Aquaponic gardening is a terrific way to grow your own organic veggies and chemical free fish. Let's take a moment to ponder the subject of what to feed your "wet" pets so that you can economically harvest the best. The subject of duckweed usually will come up in any conversation when folks passionate about aquaponics get together ... it seems that his tiny aquatic plant can make a big impact!
Duckweed is a species of small floating aquatic plants found worldwide. It is often seen growing in thick, blanket like mats on still or slow moving, nutrient rich fresh or brackish waters. Anyone who has ever had duckweed “sneak” into an aquarium or pond knows that this tiny plant can double their mass in under 2 days given the right conditions … this is faster than almost any other higher plant. It is for this reason duckweed is considered an invasive plant in many parts of the country and is on the “hit” list in some states.
Now the real dilemma regarding duckweed is whether it is something you should be feeding it to your fish in your aquaponics system. The nutritional value of duckweed varies, but most species have protein contents in the range of 15-45% which is good and duckweed is a convenient feed for fish.
- It can be readily grown locally
- It can be fed fresh and since it floats, it will be consumed by your fish and not decay at the bottom of your system.
- It is used very efficiently by fish such as tilapia and carp, but other species might well cope with duckweed as a component of the diet since it is particularly low in fiber and high in protein when grown under ideal conditions.
- It is relatively inexpensive to produce or may be regarded to have no cost where the opportunity costs of family labor are not taken into consideration.
From the studies I have read, it seems that tilapia do the best with a combination of duckweed and pellets versus just duckweed alone. See below:
*Gaigher, et al. (1984) compared the growth of hybrid tilapia fish on commercial pellets vs. duckweed. The fish were cultured at high densities in an experimental recirculating unit for 89 days with duckweed (Lemna gibba) or a combination of duckweed and commercial pellets. They conclude that a combination of pellets and Lemna gave the best performance:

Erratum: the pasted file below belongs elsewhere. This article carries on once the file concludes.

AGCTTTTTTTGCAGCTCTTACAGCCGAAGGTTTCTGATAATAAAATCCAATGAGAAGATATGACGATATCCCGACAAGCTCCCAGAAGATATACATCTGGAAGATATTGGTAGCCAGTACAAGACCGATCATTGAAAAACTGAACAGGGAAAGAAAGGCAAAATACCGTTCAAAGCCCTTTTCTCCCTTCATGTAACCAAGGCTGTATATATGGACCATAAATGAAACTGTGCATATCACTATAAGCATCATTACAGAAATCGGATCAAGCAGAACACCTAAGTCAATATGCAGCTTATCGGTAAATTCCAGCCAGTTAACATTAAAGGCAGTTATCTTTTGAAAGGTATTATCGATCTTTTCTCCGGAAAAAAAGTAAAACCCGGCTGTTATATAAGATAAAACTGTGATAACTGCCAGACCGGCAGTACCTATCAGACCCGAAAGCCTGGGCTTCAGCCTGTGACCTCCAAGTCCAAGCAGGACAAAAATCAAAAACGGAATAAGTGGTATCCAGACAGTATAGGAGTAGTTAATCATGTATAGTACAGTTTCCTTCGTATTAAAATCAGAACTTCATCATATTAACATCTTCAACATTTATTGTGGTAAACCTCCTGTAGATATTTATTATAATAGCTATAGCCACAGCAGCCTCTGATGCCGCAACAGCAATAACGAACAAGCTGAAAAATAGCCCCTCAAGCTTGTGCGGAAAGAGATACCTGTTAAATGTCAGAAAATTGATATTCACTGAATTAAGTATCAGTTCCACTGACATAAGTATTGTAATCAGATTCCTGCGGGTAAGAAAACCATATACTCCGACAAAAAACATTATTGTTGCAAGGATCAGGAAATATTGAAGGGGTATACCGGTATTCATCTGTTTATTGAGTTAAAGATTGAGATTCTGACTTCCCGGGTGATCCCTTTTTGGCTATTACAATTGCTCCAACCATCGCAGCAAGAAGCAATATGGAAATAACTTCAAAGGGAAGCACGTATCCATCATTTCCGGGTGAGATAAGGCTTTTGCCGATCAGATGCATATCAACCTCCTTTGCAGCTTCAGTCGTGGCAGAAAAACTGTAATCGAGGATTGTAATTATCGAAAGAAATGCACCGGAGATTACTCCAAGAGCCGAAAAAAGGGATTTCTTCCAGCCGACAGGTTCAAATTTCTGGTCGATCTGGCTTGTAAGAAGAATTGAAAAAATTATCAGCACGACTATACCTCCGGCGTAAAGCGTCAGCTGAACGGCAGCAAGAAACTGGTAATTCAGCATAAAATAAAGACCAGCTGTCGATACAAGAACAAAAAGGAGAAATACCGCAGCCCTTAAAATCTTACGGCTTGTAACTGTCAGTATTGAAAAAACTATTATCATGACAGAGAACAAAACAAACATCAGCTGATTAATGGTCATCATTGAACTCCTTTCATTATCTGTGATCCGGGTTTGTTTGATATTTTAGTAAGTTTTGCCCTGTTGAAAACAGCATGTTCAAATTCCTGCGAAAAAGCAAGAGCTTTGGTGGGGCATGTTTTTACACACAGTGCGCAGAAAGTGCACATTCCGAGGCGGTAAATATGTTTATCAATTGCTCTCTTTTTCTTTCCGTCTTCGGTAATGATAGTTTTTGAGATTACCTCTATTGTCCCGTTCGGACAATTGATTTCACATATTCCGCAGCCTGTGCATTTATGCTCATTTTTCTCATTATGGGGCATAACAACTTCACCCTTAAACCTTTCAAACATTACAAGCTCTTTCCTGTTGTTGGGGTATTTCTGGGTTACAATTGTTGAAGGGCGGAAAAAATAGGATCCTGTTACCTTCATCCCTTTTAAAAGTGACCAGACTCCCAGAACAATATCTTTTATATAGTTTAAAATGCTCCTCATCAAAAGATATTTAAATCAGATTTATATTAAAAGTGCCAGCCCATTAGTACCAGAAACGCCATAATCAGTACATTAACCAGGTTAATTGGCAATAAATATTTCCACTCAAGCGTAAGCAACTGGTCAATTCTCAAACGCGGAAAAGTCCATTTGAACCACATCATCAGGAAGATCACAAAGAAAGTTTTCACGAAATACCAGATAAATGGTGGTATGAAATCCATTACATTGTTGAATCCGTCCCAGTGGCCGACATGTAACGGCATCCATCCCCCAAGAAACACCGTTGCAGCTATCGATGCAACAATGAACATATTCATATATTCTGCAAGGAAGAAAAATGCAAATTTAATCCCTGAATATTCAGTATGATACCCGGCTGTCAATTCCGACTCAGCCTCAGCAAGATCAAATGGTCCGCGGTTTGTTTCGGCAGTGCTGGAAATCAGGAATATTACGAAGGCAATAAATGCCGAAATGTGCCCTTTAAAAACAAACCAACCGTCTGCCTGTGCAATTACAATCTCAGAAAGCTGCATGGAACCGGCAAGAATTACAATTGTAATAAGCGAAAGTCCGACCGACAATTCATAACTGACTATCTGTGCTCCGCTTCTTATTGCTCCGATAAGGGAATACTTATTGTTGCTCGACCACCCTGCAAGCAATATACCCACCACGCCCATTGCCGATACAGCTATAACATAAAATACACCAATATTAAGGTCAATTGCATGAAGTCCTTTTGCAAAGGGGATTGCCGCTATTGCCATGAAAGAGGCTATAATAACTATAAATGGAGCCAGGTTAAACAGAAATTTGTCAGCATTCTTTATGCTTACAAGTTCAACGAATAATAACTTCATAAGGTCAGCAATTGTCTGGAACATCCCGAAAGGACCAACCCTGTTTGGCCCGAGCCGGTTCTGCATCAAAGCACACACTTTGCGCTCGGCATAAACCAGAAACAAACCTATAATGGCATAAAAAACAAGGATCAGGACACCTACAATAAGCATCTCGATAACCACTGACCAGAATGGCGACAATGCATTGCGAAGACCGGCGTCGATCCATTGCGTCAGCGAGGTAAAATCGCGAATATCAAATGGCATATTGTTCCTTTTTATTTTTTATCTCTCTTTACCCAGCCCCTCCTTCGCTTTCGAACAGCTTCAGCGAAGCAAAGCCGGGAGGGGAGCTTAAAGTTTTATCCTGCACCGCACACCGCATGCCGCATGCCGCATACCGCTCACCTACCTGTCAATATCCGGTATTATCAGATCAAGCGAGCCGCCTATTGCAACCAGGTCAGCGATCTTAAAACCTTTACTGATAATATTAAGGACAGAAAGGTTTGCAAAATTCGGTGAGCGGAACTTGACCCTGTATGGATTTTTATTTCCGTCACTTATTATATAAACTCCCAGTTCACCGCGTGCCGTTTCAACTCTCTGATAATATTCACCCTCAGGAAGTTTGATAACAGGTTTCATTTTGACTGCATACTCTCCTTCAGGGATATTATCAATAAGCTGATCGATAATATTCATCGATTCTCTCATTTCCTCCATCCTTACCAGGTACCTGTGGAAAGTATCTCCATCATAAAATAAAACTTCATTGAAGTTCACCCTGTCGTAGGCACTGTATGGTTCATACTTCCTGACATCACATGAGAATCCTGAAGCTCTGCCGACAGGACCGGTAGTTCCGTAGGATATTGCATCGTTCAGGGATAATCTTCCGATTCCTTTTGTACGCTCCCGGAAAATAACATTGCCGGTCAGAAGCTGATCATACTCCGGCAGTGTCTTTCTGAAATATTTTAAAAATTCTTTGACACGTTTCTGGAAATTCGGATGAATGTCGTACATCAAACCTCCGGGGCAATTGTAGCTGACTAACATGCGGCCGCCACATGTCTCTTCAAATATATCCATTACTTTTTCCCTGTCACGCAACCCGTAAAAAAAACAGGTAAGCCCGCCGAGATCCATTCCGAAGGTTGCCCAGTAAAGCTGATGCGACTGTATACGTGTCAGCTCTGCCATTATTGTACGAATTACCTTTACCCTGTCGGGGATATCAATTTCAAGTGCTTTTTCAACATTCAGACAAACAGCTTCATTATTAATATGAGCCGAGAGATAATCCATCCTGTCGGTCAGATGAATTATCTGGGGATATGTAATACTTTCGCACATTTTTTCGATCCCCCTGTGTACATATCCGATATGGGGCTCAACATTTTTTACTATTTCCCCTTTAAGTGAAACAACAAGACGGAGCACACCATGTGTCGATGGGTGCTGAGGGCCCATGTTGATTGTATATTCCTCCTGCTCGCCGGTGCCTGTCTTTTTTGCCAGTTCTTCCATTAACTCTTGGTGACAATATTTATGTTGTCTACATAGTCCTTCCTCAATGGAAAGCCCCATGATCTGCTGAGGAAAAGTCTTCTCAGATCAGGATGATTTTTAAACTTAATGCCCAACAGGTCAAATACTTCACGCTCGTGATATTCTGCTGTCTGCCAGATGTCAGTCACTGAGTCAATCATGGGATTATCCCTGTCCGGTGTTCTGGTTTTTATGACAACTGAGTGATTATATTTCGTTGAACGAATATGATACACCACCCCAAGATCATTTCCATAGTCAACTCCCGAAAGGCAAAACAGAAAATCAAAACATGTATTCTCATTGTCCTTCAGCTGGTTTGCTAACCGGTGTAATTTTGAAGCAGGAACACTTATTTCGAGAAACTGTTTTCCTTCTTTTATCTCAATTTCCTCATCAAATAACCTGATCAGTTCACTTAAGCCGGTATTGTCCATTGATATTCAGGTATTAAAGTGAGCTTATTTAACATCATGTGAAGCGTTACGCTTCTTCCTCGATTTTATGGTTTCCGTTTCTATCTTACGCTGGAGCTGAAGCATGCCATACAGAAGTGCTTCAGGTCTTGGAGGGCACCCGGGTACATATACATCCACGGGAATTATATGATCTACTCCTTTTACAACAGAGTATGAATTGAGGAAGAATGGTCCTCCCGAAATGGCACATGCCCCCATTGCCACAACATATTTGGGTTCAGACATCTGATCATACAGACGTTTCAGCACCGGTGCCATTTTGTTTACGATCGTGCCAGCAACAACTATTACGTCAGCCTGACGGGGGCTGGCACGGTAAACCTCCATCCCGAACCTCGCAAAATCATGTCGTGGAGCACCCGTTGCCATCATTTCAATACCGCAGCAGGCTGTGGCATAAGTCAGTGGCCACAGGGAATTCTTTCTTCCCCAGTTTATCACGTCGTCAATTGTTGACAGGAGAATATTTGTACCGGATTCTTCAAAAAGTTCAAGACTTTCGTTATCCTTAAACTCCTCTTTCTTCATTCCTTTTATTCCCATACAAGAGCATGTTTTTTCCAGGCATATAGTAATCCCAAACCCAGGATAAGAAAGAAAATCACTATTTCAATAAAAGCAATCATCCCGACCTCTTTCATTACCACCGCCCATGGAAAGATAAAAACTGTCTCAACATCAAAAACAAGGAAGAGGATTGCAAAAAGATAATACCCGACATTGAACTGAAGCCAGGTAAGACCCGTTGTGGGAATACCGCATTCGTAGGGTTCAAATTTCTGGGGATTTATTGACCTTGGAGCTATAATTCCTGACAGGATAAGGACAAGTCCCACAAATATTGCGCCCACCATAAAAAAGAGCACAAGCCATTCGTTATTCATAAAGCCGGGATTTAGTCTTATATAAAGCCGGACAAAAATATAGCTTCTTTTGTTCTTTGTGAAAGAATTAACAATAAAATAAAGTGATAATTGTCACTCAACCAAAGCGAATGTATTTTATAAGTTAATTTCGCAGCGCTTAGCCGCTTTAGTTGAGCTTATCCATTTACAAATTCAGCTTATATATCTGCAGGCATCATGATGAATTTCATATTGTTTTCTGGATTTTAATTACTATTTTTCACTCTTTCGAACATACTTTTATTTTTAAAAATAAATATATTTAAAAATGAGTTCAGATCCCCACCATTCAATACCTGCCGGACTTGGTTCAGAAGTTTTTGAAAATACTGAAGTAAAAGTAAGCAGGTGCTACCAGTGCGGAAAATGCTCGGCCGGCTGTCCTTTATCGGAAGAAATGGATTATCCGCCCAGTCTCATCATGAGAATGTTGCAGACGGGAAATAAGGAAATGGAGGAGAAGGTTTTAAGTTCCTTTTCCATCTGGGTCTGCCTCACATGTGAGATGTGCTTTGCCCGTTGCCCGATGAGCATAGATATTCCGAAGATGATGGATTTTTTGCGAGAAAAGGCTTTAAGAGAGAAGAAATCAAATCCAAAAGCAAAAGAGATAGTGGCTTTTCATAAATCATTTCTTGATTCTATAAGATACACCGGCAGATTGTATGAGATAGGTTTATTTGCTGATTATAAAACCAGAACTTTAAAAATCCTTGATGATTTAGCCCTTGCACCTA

When fed on duckweed alone, intake rate was low, feed conversion ratio good (1:1) and relative growth rate poor (0.67% of bodyweight daily). Sixty-five percent of the duckweed consumed was assimilated and 26% converted to fish. When the fish were fed on pellets in addition to duckweed the rate of duckweed consumption decreased and growth rate of the fish doubled with feed conversion ratios between 1.2 and 1.8. Seventy percent of the mixed diet was assimilated but only 21% converted. Fish grown on the mixed diet performed similarly to fish grown on pellets but had a better feed conversion ratio.
I am sure that everyone has had their own adventures with duckweed. I would love to get everyones input .. so please leave your comments below ...
BTW ... whatever your decision on duckweed dilemma is, I would highly recommend growing in a separate system. Duckweed enjoys calm or almost still waters, whereas most fish require vigorous aeration of the water and, of course, you want to be able to control its explosive growth and not find yourself up to your ears in it!
*Gaigher, I. G.; Porath, D.; Granoth, G. (1984) Evaluation of duckweed (Lemna gibba) as feed for tilapia (Oreochromis niloticus X O. aureus) in a recirculating unit. Aquaculture 41: 235-244.